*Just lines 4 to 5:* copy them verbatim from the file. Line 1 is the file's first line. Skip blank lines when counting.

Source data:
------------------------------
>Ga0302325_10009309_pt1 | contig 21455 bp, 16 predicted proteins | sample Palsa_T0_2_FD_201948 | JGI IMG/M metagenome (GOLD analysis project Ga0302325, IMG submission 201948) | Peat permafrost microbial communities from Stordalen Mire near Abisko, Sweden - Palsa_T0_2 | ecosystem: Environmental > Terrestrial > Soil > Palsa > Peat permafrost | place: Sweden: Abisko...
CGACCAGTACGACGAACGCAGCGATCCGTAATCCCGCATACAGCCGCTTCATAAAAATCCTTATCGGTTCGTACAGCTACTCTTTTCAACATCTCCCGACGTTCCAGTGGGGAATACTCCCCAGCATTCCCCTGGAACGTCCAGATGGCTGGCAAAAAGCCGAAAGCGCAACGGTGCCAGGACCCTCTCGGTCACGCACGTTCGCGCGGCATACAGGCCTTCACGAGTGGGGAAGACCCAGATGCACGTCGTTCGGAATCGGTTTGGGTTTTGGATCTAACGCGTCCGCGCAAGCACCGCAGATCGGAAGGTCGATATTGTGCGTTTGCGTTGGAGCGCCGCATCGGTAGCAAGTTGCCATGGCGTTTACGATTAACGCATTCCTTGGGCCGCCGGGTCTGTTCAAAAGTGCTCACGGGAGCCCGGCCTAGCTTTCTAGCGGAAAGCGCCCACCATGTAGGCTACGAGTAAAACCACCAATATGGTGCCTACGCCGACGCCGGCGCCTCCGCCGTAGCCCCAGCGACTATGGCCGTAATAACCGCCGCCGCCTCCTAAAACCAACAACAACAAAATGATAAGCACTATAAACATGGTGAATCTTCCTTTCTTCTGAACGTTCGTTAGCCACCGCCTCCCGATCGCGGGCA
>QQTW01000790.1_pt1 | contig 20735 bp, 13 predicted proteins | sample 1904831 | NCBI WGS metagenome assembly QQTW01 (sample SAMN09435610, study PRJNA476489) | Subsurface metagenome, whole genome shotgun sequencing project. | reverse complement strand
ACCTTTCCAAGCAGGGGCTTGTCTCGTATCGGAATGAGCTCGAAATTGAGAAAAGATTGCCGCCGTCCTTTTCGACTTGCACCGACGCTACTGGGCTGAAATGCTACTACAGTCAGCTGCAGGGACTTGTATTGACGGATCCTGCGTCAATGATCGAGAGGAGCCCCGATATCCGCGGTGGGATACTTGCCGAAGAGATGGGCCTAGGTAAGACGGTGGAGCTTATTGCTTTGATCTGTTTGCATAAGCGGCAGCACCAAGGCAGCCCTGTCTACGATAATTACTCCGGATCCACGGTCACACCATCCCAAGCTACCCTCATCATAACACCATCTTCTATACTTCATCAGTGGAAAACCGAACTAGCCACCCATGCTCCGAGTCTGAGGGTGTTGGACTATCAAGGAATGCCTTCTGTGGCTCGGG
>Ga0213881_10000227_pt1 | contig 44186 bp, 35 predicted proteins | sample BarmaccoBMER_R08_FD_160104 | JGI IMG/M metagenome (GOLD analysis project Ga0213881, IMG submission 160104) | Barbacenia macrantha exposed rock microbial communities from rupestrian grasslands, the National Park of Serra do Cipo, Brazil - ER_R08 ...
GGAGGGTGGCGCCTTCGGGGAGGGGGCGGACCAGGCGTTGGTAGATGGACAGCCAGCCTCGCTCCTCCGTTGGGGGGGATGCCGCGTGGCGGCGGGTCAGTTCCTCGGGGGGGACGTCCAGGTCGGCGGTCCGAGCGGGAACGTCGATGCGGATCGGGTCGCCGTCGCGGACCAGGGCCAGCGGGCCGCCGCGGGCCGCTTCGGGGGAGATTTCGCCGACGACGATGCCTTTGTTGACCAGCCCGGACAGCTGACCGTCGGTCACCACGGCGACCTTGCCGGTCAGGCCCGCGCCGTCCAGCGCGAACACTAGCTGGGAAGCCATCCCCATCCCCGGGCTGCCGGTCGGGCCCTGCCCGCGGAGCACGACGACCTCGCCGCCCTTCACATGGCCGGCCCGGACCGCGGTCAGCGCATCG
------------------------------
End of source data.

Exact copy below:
ACCTTTCCAAGCAGGGGCTTGTCTCGTATCGGAATGAGCTCGAAATTGAGAAAAGATTGCCGCCGTCCTTTTCGACTTGCACCGACGCTACTGGGCTGAAATGCTACTACAGTCAGCTGCAGGGACTTGTATTGACGGATCCTGCGTCAATGATCGAGAGGAGCCCCGATATCCGCGGTGGGATACTTGCCGAAGAGATGGGCCTAGGTAAGACGGTGGAGCTTATTGCTTTGATCTGTTTGCATAAGCGGCAGCACCAAGGCAGCCCTGTCTACGATAATTACTCCGGATCCACGGTCACACCATCCCAAGCTACCCTCATCATAACACCATCTTCTATACTTCATCAGTGGAAAACCGAACTAGCCACCCATGCTCCGAGTCTGAGGGTGTTGGACTATCAAGGAATGCCTTCTGTGGCTCGGG
>Ga0213881_10000227_pt1 | contig 44186 bp, 35 predicted proteins | sample BarmaccoBMER_R08_FD_160104 | JGI IMG/M metagenome (GOLD analysis project Ga0213881, IMG submission 160104) | Barbacenia macrantha exposed rock microbial communities from rupestrian grasslands, the National Park of Serra do Cipo, Brazil - ER_R08 ...